I hope you’ll bear with me today. as I’d like to follow up my All Saints’ Day post. Yes, I’m straying from my normal subject matter, but sometimes, Scheherazade needs to let a veil slip to reveal just a little more. (There’s an image that should make you go, “Ew!”)
In my All Saints’ Day post, I shared a little bit about myself, giving you readers a sense of where I am at, spiritually. One paragraph read:
Regular readers of this blog have encountered this [my respect for Tradition] in past articles. After all, I spent more than half a year writing about the Apostles’ Creed, parsing out what the different lines and phrases meant to me. I’m thinking about doing a short series on several of the church prayers and blessings, such as the Gloria Patria and the Doxology. I’ve even returned, in my own fashion, to the use of beads in prayer; no, I don’t use a rosary, but I have adopted the use of a set of Anglican prayer beads that I designed and had my crafter daughter make for me:
As I alluded in that post, I have changed as I have matured. I find that, while I still appreciate some of the things from my ‘youth’ (Randy Stonehill, Keith Green, Barry McGuire), some I have turned from, such as REZ band, Petra, pew-jumping. Yes, pew-jumping. That’s the generic term I use for wild and woolly Pentecostal/Charismatic “exuberance.”🙂
Just Getting Old?
Is this just a function of me getting older and turning into the beloved Old Coot™ that I am today? After all, I can yell, “Get off my lawn!” with excellence in both volume and timber. So, is the fact that I’m a Methodist now mere proof of aging? Or are there other factors?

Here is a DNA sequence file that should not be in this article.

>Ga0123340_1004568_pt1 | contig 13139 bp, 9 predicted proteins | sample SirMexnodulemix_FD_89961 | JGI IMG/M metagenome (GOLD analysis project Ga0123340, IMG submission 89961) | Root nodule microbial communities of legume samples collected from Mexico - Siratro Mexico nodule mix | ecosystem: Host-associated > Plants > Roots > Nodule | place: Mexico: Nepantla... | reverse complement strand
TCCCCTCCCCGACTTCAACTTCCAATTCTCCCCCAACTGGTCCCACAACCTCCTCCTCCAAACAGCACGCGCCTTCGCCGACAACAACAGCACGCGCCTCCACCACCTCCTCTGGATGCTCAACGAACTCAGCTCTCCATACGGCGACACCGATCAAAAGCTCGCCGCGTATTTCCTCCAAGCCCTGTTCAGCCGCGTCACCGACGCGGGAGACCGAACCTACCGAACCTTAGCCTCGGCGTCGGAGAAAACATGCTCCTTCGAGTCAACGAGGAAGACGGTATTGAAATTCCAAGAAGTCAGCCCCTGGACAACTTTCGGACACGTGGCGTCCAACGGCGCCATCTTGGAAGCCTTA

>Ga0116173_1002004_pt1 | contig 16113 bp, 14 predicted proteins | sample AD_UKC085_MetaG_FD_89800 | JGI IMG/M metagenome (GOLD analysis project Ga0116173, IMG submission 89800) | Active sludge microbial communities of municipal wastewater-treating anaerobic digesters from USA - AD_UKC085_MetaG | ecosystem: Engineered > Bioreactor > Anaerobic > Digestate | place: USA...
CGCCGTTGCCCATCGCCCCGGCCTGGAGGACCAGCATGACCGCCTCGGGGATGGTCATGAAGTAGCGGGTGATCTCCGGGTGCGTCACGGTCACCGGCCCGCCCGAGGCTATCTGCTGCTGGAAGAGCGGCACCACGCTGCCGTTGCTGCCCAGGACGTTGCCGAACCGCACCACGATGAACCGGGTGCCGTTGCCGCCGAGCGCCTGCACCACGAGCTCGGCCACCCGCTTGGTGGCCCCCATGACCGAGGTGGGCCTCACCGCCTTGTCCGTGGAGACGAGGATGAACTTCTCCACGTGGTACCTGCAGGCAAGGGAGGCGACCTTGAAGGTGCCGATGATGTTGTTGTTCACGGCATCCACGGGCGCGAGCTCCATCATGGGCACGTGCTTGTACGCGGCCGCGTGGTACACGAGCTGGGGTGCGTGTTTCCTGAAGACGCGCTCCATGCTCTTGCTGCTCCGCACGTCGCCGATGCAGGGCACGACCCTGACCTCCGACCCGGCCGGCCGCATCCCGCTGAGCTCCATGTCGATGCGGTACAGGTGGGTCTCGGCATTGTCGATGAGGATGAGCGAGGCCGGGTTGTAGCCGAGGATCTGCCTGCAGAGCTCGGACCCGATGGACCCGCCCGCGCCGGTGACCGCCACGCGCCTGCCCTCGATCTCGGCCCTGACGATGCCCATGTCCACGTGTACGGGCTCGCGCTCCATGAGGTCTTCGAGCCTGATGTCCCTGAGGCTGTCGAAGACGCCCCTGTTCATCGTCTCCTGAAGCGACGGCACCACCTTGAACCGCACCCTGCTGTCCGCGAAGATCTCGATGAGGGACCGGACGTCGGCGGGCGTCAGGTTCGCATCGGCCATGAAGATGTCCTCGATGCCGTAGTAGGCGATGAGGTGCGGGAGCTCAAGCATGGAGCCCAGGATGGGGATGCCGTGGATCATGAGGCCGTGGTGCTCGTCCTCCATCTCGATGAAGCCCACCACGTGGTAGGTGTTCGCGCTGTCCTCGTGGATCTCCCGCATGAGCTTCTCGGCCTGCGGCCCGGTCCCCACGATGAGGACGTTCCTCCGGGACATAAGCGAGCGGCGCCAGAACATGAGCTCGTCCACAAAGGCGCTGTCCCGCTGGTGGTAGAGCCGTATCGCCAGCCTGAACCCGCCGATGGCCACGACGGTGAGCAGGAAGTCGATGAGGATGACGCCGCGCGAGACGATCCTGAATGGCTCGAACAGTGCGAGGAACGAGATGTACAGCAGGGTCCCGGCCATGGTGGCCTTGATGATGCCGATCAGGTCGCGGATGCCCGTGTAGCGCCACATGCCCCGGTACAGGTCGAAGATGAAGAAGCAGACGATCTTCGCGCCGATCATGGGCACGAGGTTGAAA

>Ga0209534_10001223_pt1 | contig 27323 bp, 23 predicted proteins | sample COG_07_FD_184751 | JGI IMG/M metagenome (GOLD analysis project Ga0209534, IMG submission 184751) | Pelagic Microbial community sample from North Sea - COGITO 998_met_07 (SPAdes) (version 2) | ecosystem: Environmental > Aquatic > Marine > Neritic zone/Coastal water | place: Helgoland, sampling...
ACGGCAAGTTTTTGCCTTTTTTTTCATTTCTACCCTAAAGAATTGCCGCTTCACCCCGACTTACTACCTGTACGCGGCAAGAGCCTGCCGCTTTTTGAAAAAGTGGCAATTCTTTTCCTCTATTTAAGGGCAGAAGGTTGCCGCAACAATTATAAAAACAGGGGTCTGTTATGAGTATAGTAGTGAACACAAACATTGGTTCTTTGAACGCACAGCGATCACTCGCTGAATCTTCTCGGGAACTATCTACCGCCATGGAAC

If it were a matter of just being repelled by drums in worship, yeah, that might lead to the assumption that I’ve just gotten older and swapped “Blessed Quietness” for “Blaze, Spirit, Blaze!” (After all, I recently read a humorous piece that defined drums as “Senior Citizen Repellent.”🙂 ) And, yes, I DO dislike drums in worship. But I think I come by it honestly; it’s my reaction to having a full drum kit being banged at in a little pentecostal church whose sanctuary might be the size of my house’s floor plan. I can’t begin to tell you the number of times I came away from that church with headaches.
The book Screwtape Letters, by C. S. Lewis, is a modern classic, and it has a postscript chapter, “Screwtape Proposes A Toast”. Head Demonic Tormentor Screwtape stands at the end of a dinner for graduating tormentors and speaks of the lack of quality of souls that made up the meal. While there may be a great quantity of these souls, their “quality may be wretched.”
The difficulty lay in their smallness and flabiness. Here were vermin so muddled in mind, so passively responsive to environment that it was very hard to raise them to that level of clarity and deliberateness at which mortal sin becomes possible.